The vertices of simplicial complexes are usually totally ordered so that face maps of each simplex can be defined easily for the purposes of homology. That gives an "oriented" simplicial complex.

But that's not always necessary, since a partial order that restricts to a total order on each simplex would also suffice. In fact, that is called an "ordered" simplicial complex.

One could generalize this even more to consider irreflexive binary relations that restrict to a total order on each simplex; as a consequence these relations will also be antisymmetric. Is there a name for such relations?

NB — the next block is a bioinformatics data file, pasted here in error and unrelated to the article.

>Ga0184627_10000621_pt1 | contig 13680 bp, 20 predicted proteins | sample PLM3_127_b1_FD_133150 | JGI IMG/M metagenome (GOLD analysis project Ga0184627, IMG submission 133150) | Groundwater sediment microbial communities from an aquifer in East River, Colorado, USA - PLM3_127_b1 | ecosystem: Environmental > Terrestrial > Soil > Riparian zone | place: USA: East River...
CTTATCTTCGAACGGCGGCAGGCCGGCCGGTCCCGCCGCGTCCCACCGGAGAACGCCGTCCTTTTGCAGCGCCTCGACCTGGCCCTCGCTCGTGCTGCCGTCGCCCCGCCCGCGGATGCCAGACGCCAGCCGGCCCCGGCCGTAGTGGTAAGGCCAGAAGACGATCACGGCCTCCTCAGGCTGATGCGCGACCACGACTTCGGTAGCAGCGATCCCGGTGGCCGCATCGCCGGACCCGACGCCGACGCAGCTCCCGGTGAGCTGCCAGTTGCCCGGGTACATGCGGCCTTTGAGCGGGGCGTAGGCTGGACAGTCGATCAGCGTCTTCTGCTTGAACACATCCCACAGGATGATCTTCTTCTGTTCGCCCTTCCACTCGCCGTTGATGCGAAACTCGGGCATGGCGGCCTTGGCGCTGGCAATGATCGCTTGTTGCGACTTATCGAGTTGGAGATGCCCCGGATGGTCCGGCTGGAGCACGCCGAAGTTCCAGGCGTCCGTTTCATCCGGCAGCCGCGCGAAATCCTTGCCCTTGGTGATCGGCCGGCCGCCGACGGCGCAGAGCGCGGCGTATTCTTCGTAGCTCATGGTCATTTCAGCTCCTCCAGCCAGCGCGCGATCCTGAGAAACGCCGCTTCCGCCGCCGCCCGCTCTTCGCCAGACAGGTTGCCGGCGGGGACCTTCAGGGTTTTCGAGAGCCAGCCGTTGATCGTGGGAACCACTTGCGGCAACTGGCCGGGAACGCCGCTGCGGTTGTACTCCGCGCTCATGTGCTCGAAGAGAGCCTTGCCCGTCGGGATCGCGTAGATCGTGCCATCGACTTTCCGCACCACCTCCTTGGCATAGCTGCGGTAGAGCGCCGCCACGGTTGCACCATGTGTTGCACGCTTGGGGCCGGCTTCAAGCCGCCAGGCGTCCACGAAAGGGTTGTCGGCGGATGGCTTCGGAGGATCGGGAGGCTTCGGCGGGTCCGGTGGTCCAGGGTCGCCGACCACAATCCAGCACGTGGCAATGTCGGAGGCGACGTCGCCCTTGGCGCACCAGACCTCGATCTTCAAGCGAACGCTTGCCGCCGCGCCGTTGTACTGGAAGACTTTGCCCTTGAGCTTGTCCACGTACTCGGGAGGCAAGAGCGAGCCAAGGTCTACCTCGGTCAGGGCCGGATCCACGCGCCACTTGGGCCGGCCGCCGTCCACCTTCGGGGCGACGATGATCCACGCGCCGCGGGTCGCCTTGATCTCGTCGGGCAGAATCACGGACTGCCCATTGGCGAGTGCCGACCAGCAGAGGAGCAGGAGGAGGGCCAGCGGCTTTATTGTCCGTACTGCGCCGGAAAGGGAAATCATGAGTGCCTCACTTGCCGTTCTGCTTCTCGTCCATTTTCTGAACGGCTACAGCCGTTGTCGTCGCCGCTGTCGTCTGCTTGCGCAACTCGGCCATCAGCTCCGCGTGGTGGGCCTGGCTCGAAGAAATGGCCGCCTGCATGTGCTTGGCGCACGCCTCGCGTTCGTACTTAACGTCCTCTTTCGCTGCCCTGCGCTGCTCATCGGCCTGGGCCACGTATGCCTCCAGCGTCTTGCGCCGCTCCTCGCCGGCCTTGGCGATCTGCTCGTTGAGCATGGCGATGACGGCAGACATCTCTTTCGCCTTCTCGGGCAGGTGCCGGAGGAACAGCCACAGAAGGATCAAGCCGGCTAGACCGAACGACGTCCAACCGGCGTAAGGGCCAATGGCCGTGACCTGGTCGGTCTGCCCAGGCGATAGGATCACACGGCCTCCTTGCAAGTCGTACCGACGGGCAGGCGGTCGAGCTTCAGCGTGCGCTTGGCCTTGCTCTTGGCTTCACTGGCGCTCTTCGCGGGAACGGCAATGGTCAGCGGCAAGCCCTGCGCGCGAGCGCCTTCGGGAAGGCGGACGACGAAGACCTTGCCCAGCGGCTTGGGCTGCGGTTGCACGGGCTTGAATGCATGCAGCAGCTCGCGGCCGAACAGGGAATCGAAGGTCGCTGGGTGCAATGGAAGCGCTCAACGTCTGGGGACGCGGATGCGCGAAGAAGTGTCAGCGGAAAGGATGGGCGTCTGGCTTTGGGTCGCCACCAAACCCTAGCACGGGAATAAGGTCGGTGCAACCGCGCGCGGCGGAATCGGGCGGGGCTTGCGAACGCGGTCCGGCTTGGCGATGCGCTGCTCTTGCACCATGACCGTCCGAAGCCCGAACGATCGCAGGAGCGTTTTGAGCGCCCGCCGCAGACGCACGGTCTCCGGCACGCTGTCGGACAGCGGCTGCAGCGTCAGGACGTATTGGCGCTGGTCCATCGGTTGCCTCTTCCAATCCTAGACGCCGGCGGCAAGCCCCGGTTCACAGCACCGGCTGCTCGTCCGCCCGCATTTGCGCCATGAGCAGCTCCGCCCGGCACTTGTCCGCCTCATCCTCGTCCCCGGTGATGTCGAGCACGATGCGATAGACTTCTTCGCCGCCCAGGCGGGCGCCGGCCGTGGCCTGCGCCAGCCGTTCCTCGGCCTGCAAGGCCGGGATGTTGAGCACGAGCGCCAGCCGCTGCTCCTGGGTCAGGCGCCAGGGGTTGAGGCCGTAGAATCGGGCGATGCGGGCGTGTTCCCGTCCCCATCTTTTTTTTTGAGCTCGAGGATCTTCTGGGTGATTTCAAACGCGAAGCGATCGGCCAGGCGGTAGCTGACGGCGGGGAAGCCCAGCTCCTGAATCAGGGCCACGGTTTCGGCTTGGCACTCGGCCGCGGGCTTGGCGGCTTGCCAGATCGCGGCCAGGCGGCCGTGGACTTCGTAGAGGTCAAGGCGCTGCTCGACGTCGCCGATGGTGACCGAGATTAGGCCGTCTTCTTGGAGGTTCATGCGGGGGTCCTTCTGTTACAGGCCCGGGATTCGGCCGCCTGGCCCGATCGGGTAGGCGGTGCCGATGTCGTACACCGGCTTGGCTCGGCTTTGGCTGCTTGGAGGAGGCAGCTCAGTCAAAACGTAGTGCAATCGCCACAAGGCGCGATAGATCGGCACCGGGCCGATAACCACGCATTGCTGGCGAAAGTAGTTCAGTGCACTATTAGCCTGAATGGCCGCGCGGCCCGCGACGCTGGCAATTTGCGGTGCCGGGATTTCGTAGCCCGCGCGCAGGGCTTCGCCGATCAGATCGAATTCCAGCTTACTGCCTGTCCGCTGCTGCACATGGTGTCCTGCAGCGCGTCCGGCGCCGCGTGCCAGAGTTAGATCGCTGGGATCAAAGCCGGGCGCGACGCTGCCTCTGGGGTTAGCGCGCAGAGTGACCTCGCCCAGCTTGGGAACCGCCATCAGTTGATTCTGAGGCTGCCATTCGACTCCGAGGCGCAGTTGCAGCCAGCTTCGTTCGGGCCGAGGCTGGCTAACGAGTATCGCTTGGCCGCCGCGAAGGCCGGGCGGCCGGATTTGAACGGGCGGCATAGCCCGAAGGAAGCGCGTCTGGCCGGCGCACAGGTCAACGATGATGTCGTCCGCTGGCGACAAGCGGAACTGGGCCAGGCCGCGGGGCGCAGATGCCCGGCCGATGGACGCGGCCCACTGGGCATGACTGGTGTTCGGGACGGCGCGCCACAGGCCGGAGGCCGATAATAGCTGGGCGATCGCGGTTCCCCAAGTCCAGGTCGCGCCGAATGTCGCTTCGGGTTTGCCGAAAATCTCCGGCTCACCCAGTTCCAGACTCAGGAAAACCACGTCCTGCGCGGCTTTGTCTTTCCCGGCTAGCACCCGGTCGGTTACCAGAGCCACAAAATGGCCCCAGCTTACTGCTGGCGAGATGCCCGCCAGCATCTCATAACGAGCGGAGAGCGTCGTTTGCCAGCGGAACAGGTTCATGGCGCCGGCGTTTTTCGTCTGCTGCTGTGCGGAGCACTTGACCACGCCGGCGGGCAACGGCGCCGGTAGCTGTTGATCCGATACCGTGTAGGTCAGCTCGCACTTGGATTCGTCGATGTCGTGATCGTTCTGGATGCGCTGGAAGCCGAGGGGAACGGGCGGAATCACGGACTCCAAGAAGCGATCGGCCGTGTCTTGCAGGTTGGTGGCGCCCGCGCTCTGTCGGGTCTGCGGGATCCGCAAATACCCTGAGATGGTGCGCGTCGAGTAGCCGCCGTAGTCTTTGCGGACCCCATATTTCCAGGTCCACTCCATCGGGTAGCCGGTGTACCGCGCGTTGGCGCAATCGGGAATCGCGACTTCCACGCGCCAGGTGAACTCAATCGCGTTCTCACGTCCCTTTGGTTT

(Cross posted from Math Stackexchange)


You may look into what is called $\Delta$-complexes, and may be the notion of a $\Delta$-complex will suit you. There you give an orientation to each simplex and then glue them by using face maps, which become orientation-reversing or preserving. An orientation-reversing glueing gives you an orientable complex. Beyond that, I have no knowledge of relevant terminology.

  • $\begingroup$ Thank you for your answer, but I don't see how the face maps induce gluing that is either orientation-reversing or preserving. Could you provide a reference for that? $\endgroup$ – Herng Yi Mar 14 '16 at 23:17

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